When I saw the wind was in the 10-20 mph range a weekend or so later, I thought it would be a fine time to take the boat out and really get it planing. Due to my previous "sense" of confidence, I learned the following lessons that day ...

1. Make sure the main sheet is not not twisted on multiple blocks before you head off into the wind. I was still using the originals, and they _definitely_ do not swivel. The first big puff hit me, and I could barely let it out before I flipped because it was twisted so bad. At that point, I realized that I couldn't even let the sheet out far enough without letting go to keep from going over entirely. Now the boom is perpendicular to the boat with the sheet knot stuck in the block ~ 6' away from where I can reach. Not wanting to disconnect all 3 blocks on the main sheet in the middle of a lake while it's blowing, I manage a 30 minute excruciatingly slow reach across the lake into the weeds on the other side.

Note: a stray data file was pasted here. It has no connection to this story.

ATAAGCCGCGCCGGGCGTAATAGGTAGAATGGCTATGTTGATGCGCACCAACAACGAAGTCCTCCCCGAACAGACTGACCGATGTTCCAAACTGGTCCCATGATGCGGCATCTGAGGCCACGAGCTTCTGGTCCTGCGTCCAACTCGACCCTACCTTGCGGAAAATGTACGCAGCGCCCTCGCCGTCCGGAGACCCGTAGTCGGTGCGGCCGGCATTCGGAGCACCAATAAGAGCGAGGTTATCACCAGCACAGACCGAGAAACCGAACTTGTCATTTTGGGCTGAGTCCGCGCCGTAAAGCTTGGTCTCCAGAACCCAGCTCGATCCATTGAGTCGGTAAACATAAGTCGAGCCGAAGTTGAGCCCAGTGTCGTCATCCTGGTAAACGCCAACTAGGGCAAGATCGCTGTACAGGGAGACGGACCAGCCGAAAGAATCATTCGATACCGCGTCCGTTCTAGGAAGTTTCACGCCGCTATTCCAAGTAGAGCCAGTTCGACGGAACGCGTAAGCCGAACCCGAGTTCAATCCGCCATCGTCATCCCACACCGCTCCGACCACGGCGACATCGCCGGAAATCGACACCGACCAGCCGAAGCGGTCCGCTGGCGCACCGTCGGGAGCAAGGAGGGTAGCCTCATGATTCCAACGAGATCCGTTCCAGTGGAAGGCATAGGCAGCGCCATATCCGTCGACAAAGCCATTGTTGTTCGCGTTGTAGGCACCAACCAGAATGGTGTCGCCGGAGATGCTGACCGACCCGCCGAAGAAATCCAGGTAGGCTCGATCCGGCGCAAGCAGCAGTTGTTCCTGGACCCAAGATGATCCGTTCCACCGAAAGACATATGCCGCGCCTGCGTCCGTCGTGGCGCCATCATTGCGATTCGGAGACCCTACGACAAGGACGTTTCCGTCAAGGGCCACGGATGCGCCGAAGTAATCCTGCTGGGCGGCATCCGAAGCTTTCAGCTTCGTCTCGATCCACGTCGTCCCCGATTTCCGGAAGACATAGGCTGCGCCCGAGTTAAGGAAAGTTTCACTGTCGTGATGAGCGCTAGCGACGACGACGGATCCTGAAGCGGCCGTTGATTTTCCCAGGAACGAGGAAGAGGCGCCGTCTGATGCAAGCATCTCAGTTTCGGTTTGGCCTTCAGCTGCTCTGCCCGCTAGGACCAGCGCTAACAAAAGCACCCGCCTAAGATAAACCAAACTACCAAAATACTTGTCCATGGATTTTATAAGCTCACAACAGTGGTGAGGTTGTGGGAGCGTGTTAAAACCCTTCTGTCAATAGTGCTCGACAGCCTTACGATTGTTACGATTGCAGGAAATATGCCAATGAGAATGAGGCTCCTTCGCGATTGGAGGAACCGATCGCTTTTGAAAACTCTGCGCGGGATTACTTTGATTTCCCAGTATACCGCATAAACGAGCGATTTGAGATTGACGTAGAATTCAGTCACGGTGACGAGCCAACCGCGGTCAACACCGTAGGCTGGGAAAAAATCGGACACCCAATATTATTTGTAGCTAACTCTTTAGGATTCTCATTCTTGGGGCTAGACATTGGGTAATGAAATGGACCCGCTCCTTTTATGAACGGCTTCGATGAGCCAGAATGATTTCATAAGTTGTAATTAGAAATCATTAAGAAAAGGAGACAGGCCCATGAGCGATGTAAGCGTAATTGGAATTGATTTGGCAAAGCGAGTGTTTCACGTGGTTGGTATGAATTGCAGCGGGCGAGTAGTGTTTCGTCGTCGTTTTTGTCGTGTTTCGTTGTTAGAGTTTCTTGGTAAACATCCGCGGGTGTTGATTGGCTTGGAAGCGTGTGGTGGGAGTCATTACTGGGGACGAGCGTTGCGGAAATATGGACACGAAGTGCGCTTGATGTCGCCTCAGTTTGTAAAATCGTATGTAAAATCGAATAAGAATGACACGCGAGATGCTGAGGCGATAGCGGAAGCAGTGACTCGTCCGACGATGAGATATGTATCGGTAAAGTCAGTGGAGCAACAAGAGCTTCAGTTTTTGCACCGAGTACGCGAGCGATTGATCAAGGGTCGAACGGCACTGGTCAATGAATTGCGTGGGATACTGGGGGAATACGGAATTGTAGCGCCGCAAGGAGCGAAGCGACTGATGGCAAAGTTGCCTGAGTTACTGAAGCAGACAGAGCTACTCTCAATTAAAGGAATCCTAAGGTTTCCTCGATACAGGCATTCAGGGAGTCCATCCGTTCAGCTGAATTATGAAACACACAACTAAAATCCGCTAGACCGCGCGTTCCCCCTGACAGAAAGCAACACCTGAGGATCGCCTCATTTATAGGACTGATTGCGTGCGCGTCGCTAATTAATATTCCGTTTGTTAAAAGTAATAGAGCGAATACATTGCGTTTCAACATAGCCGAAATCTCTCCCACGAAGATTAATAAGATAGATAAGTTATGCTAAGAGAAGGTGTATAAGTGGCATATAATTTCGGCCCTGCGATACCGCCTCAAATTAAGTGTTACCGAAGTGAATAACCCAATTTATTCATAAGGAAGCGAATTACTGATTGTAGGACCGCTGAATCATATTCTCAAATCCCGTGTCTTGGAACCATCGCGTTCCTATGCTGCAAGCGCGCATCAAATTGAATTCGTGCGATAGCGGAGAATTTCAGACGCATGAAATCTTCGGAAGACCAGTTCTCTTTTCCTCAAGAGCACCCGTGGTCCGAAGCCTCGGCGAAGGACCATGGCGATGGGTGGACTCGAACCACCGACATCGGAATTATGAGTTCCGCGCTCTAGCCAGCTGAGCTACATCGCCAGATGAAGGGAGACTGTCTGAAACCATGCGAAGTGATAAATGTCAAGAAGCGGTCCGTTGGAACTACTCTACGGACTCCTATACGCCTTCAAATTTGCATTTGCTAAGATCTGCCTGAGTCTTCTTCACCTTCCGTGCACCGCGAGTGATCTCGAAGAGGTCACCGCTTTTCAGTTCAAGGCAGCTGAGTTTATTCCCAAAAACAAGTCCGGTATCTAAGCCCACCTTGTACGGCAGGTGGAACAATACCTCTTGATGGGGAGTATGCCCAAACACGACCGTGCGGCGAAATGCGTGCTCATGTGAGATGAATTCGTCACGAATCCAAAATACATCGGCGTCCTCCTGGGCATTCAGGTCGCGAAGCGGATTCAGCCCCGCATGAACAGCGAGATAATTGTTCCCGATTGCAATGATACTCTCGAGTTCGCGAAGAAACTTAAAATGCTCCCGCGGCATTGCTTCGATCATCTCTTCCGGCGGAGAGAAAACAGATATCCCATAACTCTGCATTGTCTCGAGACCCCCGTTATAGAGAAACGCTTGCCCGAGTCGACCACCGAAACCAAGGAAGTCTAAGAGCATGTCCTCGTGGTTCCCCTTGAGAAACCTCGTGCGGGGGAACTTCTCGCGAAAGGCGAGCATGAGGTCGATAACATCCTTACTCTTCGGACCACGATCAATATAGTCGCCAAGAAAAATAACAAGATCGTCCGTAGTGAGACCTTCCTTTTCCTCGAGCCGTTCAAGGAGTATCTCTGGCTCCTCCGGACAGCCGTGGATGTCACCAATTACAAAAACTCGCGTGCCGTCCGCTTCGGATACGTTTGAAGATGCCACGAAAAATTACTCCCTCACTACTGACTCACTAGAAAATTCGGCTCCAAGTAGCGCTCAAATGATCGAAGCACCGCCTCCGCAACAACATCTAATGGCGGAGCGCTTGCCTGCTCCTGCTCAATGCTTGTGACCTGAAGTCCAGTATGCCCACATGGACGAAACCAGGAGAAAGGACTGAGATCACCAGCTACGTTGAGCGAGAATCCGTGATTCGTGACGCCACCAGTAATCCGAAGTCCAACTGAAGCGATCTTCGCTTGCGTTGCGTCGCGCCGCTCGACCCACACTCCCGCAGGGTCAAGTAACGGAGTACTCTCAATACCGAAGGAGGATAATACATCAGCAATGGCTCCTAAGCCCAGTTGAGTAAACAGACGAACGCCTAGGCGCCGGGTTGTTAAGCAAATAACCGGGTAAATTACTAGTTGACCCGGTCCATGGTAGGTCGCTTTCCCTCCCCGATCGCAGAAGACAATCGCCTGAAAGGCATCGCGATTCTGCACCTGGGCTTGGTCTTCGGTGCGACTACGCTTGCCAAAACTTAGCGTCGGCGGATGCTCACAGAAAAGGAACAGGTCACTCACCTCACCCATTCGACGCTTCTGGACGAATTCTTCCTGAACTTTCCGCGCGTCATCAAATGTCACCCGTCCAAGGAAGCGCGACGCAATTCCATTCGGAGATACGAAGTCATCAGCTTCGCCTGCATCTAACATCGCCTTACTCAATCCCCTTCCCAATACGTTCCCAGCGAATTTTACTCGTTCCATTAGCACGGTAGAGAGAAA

2. Main sheet is untwisted and the blocks are reattached. I head back out across the weeds, and scare the crap out of a fishing boat when I pass within 20' or so out of control because I haven't realized that the weeds popped the tiller back up.

3. Sheet is fixed, tiller is back in the water, but the boat is still handling like crap compared to before. I blame it on the wind and head back to shore after fooling around for a bit. Once I drop the main, and pull the dagger board up, I realize I've had it in backwards the entire time.

Ah ... the joys of sailing and learning what _not_ to do
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  #324  
Old 07-04-2010